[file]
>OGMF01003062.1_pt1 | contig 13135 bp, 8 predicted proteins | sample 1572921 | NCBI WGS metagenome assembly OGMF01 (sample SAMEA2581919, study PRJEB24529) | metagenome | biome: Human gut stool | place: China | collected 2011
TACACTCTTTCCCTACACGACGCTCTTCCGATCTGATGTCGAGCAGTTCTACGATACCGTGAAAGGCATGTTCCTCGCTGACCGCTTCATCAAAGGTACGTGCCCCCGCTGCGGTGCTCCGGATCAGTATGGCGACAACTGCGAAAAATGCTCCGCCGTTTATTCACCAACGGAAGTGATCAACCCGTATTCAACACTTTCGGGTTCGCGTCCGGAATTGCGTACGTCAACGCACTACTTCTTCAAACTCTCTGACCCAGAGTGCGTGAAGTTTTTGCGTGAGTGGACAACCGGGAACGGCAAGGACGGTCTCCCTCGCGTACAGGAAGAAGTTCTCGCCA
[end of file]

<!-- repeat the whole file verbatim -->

>OGMF01003062.1_pt1 | contig 13135 bp, 8 predicted proteins | sample 1572921 | NCBI WGS metagenome assembly OGMF01 (sample SAMEA2581919, study PRJEB24529) | metagenome | biome: Human gut stool | place: China | collected 2011
TACACTCTTTCCCTACACGACGCTCTTCCGATCTGATGTCGAGCAGTTCTACGATACCGTGAAAGGCATGTTCCTCGCTGACCGCTTCATCAAAGGTACGTGCCCCCGCTGCGGTGCTCCGGATCAGTATGGCGACAACTGCGAAAAATGCTCCGCCGTTTATTCACCAACGGAAGTGATCAACCCGTATTCAACACTTTCGGGTTCGCGTCCGGAATTGCGTACGTCAACGCACTACTTCTTCAAACTCTCTGACCCAGAGTGCGTGAAGTTTTTGCGTGAGTGGACAACCGGGAACGGCAAGGACGGTCTCCCTCGCGTACAGGAAGAAGTTCTCGCCA